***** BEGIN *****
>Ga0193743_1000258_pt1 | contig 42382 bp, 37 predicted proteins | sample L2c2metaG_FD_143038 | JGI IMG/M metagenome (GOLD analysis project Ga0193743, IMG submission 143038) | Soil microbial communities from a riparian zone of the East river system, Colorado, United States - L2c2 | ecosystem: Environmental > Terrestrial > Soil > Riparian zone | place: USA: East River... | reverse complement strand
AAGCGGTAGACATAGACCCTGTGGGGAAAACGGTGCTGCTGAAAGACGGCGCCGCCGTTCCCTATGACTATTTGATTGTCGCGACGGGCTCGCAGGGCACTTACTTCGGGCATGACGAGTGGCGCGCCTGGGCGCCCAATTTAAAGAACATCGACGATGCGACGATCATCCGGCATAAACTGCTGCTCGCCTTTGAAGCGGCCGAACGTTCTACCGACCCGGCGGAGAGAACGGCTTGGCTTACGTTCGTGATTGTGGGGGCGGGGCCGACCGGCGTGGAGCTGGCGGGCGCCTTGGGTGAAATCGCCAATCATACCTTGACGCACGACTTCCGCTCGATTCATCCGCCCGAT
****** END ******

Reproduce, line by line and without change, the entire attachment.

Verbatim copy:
>Ga0193743_1000258_pt1 | contig 42382 bp, 37 predicted proteins | sample L2c2metaG_FD_143038 | JGI IMG/M metagenome (GOLD analysis project Ga0193743, IMG submission 143038) | Soil microbial communities from a riparian zone of the East river system, Colorado, United States - L2c2 | ecosystem: Environmental > Terrestrial > Soil > Riparian zone | place: USA: East River... | reverse complement strand
AAGCGGTAGACATAGACCCTGTGGGGAAAACGGTGCTGCTGAAAGACGGCGCCGCCGTTCCCTATGACTATTTGATTGTCGCGACGGGCTCGCAGGGCACTTACTTCGGGCATGACGAGTGGCGCGCCTGGGCGCCCAATTTAAAGAACATCGACGATGCGACGATCATCCGGCATAAACTGCTGCTCGCCTTTGAAGCGGCCGAACGTTCTACCGACCCGGCGGAGAGAACGGCTTGGCTTACGTTCGTGATTGTGGGGGCGGGGCCGACCGGCGTGGAGCTGGCGGGCGCCTTGGGTGAAATCGCCAATCATACCTTGACGCACGACTTCCGCTCGATTCATCCGCCCGAT